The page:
In 1852, however, before Utah could be granted full territorial status, women’s right to vote was withdrawn upon the insistence of the U.S. Congress. For the next eighteen years, the sisters were undaunted in their efforts to regain the vote. Their victory came in February, 1870, a full fifty years before the nation as a whole followed suit.
Our Pioneer Sisters Were the Original Liberated Women
Gladys said, “While the battle for women’s suffrage raged on for five more decades in the East, the sisters in the Rocky Mountains were forging ahead, breaking new ground, and charting the uncharted waters. Only in Deseret could women be found teaching in universities, serving on school boards, becoming doctors, running hospitals, holding public office . . . and publishing their own newspaper.
“The first female Senator ever elected in the United States was Dr. Martha Hughes Cannon from Utah, who was running against her husband, Angus Cannon, and won by more than 3,000 votes!
“LDS women lent their hearty support to the National Women’s suffrage movement. The leadership and wisdom of Mormon women was sought often by Susan B. Anthony and other great leaders of the National Women’s suffrage movement. Notable women of Zion were invited frequently as spokeswomen at national conventions in the east. Of Mattie Hughes Cannon it was said, ‘Senator Martha Cannon is the most brilliant voice on women’s issues in the country today.’ In 1888, the Relief Society and the YWMIA were invited as charter members of the newly formed National Council of Women of the United States.”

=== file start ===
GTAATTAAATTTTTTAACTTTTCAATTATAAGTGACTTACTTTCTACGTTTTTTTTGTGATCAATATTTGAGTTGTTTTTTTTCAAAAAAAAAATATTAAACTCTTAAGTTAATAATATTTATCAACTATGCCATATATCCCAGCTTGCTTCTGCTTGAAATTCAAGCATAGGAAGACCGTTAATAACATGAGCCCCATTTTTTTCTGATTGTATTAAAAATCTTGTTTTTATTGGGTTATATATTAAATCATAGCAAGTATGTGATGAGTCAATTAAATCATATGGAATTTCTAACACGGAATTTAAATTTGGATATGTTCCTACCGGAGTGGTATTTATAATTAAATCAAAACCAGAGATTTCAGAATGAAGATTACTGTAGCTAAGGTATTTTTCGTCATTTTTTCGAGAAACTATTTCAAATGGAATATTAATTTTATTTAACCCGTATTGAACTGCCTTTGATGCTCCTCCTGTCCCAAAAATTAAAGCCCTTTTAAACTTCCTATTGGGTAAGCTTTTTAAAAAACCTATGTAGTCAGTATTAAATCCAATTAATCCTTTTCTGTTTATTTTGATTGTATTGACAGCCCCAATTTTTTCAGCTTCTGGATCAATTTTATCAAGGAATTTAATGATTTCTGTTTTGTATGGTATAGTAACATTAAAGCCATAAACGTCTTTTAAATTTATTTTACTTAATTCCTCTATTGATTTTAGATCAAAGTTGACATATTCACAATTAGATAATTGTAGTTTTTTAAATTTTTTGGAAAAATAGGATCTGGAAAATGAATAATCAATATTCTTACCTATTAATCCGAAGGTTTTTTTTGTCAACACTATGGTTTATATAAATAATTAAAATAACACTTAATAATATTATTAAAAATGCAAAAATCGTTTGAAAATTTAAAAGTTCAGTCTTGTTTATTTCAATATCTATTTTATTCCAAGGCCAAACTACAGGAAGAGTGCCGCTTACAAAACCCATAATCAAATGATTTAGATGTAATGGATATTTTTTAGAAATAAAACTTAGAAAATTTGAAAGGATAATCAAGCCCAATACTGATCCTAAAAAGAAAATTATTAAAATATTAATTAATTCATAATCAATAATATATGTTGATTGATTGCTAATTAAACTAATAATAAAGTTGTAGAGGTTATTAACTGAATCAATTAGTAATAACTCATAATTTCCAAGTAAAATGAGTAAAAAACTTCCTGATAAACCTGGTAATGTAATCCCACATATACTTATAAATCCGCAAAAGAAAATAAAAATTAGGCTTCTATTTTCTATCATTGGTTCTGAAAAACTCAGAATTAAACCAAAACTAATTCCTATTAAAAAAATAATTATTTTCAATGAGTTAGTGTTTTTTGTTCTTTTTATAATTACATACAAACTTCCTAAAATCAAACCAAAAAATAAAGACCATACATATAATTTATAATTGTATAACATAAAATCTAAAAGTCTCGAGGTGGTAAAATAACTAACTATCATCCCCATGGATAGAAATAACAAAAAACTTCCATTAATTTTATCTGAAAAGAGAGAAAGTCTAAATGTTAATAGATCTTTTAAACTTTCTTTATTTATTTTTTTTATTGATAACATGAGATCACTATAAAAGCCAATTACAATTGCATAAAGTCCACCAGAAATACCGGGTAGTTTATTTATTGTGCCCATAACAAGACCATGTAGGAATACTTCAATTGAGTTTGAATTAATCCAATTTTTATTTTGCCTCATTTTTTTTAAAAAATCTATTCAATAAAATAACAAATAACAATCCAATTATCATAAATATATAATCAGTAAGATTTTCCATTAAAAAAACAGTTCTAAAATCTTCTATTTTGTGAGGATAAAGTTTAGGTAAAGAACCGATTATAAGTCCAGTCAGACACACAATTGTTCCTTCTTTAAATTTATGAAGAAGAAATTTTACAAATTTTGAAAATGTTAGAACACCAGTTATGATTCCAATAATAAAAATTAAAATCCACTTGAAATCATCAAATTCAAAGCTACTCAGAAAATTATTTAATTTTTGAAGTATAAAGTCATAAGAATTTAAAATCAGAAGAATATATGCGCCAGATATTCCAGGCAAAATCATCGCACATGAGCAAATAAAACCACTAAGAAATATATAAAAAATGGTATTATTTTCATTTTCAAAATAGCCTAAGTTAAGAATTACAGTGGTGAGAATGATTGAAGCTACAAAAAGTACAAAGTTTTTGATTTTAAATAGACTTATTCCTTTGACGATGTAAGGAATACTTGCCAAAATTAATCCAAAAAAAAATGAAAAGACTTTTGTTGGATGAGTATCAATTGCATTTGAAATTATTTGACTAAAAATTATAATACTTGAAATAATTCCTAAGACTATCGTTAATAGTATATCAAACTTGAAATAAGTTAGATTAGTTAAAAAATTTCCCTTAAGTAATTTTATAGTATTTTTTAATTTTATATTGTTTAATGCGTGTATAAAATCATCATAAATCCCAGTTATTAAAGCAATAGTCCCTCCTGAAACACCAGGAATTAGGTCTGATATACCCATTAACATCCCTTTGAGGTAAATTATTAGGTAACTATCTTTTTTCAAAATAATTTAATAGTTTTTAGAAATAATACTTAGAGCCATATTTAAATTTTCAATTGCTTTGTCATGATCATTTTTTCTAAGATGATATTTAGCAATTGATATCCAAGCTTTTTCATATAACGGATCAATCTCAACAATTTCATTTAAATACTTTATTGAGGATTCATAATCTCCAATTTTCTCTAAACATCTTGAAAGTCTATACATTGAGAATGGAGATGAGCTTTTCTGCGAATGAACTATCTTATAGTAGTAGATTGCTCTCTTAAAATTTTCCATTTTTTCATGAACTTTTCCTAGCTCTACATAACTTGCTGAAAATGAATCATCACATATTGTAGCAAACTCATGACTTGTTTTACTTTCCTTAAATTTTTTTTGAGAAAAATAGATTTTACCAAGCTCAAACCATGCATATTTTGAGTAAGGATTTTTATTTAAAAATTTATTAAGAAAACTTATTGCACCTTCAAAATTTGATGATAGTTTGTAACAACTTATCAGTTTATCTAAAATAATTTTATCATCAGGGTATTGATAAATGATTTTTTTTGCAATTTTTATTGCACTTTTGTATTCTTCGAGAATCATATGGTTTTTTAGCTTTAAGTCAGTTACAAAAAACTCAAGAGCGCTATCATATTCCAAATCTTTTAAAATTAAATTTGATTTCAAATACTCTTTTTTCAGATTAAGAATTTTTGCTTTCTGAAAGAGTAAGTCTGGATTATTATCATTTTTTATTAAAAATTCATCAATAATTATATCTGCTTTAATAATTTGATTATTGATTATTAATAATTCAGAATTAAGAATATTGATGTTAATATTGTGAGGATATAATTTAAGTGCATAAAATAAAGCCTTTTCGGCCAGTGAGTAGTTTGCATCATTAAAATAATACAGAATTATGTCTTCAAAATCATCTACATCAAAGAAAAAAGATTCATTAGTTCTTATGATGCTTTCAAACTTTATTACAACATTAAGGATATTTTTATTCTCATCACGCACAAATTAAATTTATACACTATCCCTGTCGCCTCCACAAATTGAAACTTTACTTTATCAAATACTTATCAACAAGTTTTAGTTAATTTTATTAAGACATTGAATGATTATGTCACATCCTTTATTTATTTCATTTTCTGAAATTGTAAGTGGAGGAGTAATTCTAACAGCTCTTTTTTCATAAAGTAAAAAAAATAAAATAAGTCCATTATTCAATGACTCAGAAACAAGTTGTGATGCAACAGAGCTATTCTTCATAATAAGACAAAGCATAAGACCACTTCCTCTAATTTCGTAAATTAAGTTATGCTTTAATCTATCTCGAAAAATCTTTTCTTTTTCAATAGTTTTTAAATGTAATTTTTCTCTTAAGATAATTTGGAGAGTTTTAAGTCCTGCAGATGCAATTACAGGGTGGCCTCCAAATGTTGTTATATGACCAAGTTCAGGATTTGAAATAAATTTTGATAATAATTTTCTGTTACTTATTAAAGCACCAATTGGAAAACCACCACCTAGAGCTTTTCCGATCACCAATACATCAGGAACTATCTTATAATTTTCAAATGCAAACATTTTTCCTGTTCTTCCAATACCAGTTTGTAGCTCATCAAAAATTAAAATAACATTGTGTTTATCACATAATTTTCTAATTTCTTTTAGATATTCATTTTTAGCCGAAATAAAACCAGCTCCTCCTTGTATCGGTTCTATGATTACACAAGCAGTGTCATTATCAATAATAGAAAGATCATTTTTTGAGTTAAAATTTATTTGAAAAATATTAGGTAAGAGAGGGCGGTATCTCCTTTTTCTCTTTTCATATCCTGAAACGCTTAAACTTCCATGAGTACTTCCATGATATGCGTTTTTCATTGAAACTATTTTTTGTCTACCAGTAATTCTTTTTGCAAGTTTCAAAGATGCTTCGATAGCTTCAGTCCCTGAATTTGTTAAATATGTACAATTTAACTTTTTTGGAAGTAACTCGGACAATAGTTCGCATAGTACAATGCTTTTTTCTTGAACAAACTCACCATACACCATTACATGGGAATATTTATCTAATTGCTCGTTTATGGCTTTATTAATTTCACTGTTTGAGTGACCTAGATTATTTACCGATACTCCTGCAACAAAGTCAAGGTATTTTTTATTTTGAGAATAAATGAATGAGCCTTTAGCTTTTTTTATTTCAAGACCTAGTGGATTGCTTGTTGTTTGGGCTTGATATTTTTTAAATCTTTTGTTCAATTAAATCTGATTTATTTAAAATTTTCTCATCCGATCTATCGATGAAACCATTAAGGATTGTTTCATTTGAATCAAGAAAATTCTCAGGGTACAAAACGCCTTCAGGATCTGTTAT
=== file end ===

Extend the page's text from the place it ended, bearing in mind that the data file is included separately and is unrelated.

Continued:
There is No Liberation in Lies
The original women’s movement made great strides in increasing women’s freedom to choose and to exert the righteous influence God intended. What happened between the time of our Pioneer sisters’ landmark progress in service outside the home and President Benson’s landmark talk to the mothers in Zion calling them back into the home? The modern feminist movement in its persuasion away from the home and from the positive qualities of character of true womanhood has promoted many counterfeits to the purposes of the original women’s movement. From the amazingly varied palette of colors offered us now, we are invited, paradoxically, to paint a picture that does not even include marriage and family! Many feminist who eventually opt to have a child are persecuted, snubbed as “sell-outs!” No more ironic thing has happened in the supposed fight for women’s rights. In the wake of the modern women’s movement, many of us have experienced, not liberation, but a new level of enslavement to time clocks and an endless round of demands. Women are pushing themselves to the breaking point trying to be all things, do all things. Our “liberation” seems to have freed us from our stable moorings and cut us adrift on a tempestuous sea of crushing expectations and endless options. Gladys said, “These are perilous waters which we navigate, made all the more so because they are basically uncharted. No other generation of women has ever been where we are. We are the pivotal generation, facing the full impact of an explosive technological age, a tidal wave of provocative media, and the untested theories of the modern feminist movement.”
And so, offering a balm in Gilead, the Prophet spoke, saying softly, “Mothers come home.”
The ERA and CEDAW
True emancipation is the freedom to follow the Spirit in fulfilling righteous purposes and blessing our homes and societies with the full measure of our womanly talents and abilities There is no liberation in the lie of absolute equality. Gender differences are God-given and we ignore them at our peril. I’ve never known a women emancipated by taking on the roles of men and ignoring her own, but I’ve known many who rejoice in the freedom to fill their own role unencumbered with the unrealistic expectations of “having it all.”